Cone beam computerized tomography (CBCT) increasingly has become the newest technology for orthodontists to use in diagnosing complicated oral health problems.
Reporting on four new CBCT systems in the December issue of the Journal of Orthodontics are J. Martin Palomo and Mark Hans from the department of orthodontics at the Case Western Reserve University School of Dental Medicine and C.H. Kau and S. Richmond from the department of dental health and biological sciences at the University of Wales' College of Medicine.
"The long awaited incorporation of the third dimension to our radiographic records is now a reality," the researchers said, adding "There is still room for improvements; however the CBCT technology appears to be here to stay."
What started as a prototype for CT imaging in 1967 has evolved into a sixth generation, with better and more focused images and lower radiation exposure for patients. The first generation scanners gave slice-by-slice images. The newest generation of the CBCT scanners sweeps the head and face and provides multiple stacks of images to give a full head view of the bone and tissue structures in three dimensions.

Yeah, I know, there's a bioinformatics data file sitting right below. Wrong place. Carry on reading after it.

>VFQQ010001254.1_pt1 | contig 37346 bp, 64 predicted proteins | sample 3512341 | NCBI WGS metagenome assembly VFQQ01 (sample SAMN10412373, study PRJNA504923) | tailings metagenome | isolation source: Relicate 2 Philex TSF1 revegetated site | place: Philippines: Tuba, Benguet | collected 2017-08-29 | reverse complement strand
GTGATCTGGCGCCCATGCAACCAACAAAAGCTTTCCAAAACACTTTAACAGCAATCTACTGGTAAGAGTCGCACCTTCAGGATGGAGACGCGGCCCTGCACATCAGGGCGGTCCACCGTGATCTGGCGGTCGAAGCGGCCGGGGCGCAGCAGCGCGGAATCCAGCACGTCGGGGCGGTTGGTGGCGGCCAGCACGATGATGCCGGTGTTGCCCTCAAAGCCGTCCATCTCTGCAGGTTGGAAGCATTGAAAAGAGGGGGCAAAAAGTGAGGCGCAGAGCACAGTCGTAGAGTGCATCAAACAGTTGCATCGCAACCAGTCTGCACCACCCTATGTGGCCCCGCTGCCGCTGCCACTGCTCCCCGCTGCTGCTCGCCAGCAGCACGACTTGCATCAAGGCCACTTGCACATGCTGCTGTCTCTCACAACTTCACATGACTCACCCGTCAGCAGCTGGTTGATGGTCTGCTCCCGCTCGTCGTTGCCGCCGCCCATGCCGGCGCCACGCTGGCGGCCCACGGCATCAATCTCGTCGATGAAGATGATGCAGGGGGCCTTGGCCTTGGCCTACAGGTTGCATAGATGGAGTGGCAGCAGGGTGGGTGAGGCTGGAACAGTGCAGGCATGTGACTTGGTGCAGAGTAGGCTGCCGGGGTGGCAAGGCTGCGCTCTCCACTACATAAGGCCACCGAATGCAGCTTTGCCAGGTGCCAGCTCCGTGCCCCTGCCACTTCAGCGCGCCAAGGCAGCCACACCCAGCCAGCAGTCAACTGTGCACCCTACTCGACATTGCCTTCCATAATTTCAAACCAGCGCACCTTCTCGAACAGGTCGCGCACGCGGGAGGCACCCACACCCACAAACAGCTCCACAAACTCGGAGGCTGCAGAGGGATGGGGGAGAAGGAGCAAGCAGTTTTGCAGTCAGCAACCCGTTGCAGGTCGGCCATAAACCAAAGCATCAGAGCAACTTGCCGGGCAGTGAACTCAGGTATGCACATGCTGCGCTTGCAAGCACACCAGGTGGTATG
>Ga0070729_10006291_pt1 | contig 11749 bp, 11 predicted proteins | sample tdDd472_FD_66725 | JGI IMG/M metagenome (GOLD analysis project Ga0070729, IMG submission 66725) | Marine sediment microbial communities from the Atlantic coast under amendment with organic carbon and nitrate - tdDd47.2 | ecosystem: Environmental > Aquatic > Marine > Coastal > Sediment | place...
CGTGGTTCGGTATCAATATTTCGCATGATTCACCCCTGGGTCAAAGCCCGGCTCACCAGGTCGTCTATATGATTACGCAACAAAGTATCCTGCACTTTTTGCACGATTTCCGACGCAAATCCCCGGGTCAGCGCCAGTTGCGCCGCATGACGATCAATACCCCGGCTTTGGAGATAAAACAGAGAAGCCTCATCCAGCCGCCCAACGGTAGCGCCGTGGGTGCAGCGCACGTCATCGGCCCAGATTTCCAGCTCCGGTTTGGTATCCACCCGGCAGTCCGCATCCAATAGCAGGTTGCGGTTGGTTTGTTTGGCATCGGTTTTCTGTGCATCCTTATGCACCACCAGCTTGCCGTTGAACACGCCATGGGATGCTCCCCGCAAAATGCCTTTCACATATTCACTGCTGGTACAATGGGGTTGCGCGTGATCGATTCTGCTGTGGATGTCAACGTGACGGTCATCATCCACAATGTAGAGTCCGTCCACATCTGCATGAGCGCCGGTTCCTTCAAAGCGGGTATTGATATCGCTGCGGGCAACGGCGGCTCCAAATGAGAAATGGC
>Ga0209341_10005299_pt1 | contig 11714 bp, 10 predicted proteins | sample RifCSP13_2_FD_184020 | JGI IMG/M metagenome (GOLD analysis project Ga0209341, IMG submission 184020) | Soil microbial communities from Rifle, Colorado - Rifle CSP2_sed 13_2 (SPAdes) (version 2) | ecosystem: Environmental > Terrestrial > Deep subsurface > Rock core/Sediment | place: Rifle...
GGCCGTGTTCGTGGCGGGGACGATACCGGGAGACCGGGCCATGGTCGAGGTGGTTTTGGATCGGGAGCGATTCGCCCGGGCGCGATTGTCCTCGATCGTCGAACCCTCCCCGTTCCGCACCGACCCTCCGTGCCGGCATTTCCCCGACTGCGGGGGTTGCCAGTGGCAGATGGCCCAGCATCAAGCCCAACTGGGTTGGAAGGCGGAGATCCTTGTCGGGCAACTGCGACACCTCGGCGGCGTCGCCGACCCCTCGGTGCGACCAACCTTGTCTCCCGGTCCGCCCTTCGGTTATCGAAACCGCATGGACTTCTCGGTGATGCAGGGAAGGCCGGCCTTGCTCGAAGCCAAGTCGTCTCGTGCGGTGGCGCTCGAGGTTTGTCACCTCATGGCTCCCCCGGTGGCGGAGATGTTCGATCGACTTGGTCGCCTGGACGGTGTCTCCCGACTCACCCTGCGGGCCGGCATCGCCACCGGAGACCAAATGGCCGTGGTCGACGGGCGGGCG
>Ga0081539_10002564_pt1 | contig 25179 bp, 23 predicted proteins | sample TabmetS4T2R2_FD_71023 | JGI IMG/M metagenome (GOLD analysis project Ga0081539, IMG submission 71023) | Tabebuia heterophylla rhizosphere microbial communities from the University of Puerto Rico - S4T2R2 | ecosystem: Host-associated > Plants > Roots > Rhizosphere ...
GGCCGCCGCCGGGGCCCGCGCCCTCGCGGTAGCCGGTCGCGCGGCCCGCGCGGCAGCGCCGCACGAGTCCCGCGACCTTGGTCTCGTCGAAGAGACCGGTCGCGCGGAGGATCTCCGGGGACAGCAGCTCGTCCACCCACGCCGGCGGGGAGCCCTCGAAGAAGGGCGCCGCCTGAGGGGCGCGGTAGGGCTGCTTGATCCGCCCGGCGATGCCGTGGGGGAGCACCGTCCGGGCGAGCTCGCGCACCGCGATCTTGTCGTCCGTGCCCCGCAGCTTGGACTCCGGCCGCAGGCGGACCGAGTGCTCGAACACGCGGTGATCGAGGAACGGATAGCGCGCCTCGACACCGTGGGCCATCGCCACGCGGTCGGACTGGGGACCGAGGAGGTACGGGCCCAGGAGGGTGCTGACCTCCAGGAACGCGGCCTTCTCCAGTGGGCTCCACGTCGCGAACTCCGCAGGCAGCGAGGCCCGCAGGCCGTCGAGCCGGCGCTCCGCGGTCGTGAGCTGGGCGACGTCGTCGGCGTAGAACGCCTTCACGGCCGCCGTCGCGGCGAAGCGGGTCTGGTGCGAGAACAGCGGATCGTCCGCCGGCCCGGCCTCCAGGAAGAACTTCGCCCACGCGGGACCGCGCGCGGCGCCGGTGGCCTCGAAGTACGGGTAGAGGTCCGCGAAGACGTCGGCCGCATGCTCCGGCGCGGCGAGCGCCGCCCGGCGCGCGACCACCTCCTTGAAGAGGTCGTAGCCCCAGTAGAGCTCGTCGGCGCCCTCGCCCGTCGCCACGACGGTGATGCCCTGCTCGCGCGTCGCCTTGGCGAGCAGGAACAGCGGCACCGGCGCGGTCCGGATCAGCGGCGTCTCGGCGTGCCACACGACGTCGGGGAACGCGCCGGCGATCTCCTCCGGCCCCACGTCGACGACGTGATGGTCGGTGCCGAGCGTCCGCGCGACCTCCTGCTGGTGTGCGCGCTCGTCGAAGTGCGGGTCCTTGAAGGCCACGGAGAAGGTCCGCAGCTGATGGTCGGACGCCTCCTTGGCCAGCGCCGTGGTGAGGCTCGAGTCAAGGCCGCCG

Current available CBCT scanners are: the NewTom 3G from Quantitative Radiology of Verona, Italy; the i-CAT from Imaging Sciences International, from the United States; CB MercuRay from Hitachi Medical Corporation from Japan; and the 3D Accuitomo from J. Morita Mfg Corporation, also from Japan.
What are the benefits of this new technology and their applications to orthodontics? The researchers report:
The researchers report, "The future in orthodontic imaging seems exciting as we discover new frontiers, and as the paradigm in dentistry shifts from landmarks, lines, distances and angles to surfaces, areas and volumes."
They also added that "Orthodontists are beginning to appreciate the advantages that the third dimension gives to clinical diagnosis, treatment planning and patient education."
Case Western Reserve University is committed to the free exchange of ideas, reasoned debate and intellectual dialogue. Speakers and scholars with a diversity of opinions and perspectives are invited to the campus to provide the community with important points of view, some of which may be deemed controversial. The views and opinions of those invited to speak on the campus do not necessarily reflect the views of the university administration or any other segment of the university community.